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International Capital (Debt) Markets
- Many nations are not self-sufficient in funds ⇒ need for transfer of funds between them
- NZ & Australia & others- countries having expenditure greater than income & so rely on savings of other countries to balance their shortfalls. – Some nations have surplus & provide credit
- International markets offer direct or intermediated funding
International Retail Banking-indirect finance
- The establishment of retail networks in other countries by banks originally to take advantage of economic development Example:Kookmin bank in NZ
- International diversification by banks may help to smooth out profit performances
International Wholesale Banking
- Major banks will often select a particular market niche of products and services. e.g New Zealand banks
- International wholesale banking tends to be driven by following customers abroad. e.g. entry of Chinese banks to NZ
Services Offered by International Banks
- Buying & selling foreign exchange
- Direct or clean payments e.g. for trade-payment before or after receipt of goods, using bank draft & SWIFT.
- Extension of credit for trade & payments by bills of exchange. Issuance of Bankers’ Acceptances for trade
Services offered by International Banks - "Bankers Acceptance"
- Bank agrees to pay seller of goods when draft expires on behalf of importer
- Acceptance of trade bill ⇒ negotiable instrument & may be traded in money markets (not many in NZ).
Services offered by major international banks - "Documentary letters of credit"
- Involves importer substituting bank that promises to pay for goods held overseas or imported
- Reduces payment risk
- Began after WWII when Soviet Union(Russia) initially moved its US deposits to bank in Paris, with Telex code of Eurobank. Due to various financial restrictions in US, this international mkt grew.
- The Euromarket offers both direct & indirect financing
- Large international market made up of international banks (eurobanks) that accept large deposits & provide large loans.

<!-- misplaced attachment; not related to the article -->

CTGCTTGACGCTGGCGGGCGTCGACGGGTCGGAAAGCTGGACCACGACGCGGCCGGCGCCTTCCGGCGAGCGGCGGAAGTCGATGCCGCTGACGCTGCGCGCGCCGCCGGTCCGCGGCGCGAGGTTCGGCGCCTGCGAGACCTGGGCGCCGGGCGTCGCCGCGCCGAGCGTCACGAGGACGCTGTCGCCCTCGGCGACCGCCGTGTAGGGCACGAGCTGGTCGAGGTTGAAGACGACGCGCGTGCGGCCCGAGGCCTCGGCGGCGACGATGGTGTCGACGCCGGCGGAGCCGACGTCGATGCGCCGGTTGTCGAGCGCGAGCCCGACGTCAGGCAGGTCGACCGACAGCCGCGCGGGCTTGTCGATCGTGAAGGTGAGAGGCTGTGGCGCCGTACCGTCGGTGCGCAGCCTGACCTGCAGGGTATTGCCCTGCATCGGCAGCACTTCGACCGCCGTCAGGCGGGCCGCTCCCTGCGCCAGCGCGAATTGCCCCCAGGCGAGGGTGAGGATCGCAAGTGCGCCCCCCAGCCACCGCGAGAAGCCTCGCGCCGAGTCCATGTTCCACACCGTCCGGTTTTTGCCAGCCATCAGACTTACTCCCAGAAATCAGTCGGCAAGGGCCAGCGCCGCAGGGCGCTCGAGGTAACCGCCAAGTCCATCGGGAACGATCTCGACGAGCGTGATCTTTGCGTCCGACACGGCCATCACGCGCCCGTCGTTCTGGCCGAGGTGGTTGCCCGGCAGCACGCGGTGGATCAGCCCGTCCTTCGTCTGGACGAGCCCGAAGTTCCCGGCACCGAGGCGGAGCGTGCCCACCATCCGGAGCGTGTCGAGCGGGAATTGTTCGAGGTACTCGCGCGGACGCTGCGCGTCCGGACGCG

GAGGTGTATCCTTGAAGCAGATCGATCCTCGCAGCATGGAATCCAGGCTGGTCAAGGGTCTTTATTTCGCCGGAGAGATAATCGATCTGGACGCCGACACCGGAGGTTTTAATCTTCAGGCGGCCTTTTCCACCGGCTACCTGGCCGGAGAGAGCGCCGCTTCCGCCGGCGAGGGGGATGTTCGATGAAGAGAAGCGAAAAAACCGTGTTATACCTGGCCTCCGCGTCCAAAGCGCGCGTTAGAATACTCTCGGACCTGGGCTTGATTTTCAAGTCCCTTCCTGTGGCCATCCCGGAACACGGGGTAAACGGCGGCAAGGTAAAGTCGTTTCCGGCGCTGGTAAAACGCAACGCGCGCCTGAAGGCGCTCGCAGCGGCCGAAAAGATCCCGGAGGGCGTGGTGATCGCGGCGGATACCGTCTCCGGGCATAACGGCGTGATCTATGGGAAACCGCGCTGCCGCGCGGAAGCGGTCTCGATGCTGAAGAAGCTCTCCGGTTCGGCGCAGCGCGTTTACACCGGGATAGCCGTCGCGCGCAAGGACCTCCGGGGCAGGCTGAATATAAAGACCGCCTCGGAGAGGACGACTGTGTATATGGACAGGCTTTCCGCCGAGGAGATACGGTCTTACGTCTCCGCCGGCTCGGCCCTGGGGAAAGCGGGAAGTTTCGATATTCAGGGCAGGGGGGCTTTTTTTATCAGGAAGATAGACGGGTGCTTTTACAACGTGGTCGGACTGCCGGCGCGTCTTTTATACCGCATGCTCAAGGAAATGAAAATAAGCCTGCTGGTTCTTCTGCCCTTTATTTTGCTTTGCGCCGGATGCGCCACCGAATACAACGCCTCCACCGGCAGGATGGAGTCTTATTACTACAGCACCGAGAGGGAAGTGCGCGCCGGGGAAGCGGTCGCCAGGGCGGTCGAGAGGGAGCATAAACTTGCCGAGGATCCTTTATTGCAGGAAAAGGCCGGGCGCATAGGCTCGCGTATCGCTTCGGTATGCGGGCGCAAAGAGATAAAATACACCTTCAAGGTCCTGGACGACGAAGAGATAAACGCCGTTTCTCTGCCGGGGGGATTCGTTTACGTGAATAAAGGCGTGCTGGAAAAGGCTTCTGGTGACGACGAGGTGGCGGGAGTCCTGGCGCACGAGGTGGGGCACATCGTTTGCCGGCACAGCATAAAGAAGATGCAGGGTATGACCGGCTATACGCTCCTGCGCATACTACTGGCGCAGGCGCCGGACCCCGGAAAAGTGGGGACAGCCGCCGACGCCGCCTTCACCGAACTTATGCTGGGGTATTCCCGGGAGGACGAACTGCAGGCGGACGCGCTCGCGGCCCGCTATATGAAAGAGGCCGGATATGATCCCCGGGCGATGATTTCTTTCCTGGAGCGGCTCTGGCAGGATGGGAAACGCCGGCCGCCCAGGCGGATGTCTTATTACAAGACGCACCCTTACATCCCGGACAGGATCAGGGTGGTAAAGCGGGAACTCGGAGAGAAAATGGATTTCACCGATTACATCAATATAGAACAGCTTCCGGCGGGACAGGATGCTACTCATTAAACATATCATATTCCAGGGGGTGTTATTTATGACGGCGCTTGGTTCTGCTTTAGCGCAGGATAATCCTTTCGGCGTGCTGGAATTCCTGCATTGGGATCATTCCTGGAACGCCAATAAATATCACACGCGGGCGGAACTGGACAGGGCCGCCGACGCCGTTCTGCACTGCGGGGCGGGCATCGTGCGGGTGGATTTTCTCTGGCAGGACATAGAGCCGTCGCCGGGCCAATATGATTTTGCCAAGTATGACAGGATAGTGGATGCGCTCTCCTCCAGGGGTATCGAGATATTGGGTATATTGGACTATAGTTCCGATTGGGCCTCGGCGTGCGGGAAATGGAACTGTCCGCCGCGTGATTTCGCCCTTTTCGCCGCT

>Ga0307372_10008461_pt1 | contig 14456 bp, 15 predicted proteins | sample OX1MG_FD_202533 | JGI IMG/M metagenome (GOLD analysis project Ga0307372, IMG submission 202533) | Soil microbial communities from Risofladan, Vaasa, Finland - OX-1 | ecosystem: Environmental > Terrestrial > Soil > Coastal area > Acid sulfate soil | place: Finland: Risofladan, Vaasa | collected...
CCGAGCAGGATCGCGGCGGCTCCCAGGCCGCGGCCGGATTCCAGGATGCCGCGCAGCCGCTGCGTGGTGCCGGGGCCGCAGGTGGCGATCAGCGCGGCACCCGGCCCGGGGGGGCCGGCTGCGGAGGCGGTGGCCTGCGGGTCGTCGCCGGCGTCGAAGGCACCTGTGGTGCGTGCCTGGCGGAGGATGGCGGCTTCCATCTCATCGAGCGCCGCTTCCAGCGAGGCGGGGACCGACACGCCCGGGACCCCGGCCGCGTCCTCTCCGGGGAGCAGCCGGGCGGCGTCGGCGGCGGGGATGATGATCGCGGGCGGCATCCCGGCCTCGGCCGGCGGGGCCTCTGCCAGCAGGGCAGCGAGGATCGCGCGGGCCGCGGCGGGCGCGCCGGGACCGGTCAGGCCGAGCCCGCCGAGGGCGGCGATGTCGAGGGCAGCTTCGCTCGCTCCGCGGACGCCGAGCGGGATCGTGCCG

- "A financial transaction conducted in a foreign country, but not in the currency of that country"
Aspects of euromarkets
Less regulated, often offer better interest rates than local financial markets. Due to large size of transactions.
- Eurocurrency markets
- Euronote markets
- Eurobond markets
Participants in markets may be exposed to foreign exchange
Involves intermediated euromarket transactions (banks accept eurocurrency deposits, provide eurocurrency loans)
- Short-term bank advances
- Eurocurrency standby facilities
Eurocurrency markets - "Short-term bank advances"
- Term loan provided by bank to borrower, but not in currency of country in which bank is located
- Can set up revolving credit arrangement, interest repriced at each rollover date based on reference interest rate such as LIBOR
Eurocurrency markets - "Eurocurrency standby facilities"
Contingency line of credit that is established with a financial institution
Eurocurrency markets - "LIBOR" & "SIBOR"
- LIBOR - London Interbank Offered Rate = the average of rates at which banks in London market will lend to each other
- SIBOR - Singapore Interbank Offered Rate
Medium to Long-term Eurocurrency Bank Loans
- Minimum size at least USD3 million.
- Often involves syndicate of banks with lead manager, comanagers, participating banks, agent banks
- Term normally 5-10 years.
- Interest rate: LIBOR plus a margin.
Medium to Long-term Eurocurrency Bank Loans
- Lead Managers
- Participating Banks
- Agent bank
Medium to Long-term Eurocurrency Bank Loan players - Lead Managers
- Arranger of syndicated debt facility.
- Structures issue, Forms syndicate, prepares documentation
Medium to Long-term Eurocurrency Bank Loan players - Participating Banks
Banks that provide funds as part of syndicated loan facility
Medium to Long-term Eurocurrency Bank Loan players - Agent Bank
Conducts ongoing admin role of established syndicated loan facility
Eurobond market - definition
Bond issued into a foreign market, but not in the currency of that market
Eurobond markets - Multi-stage process for sale of straight Eurobonds
- 1. Decision to issue eurobond (between borrower and lead manager)
- 2. Announcement of eurobond issue
- 3. Offering day with final terms (<2 weeks of public placement)
- 4. Closing day: selling group pays for bonds
Terms relating to eurobonds - Red herring
Prelim prospectus prepared by lead manager
Terms relating to eurobonds - Tombstone
Notice placed in financial press advising details of completed issue of securities
Terms relating to eurobonds - Grey market
Contingent trading in security before actual closing date of the primary issue
Features of eurobonds (interest, fees, location, borrowers (Issuers), investors)
- Interest - most fixed-interest
- Fees - range from 1.5% - 2%
- Location - no physical location
- Borrowers - must have high credit ratings to succeed
- Investors - corporations, domestic/central banks, investment institutions, wealthy individuals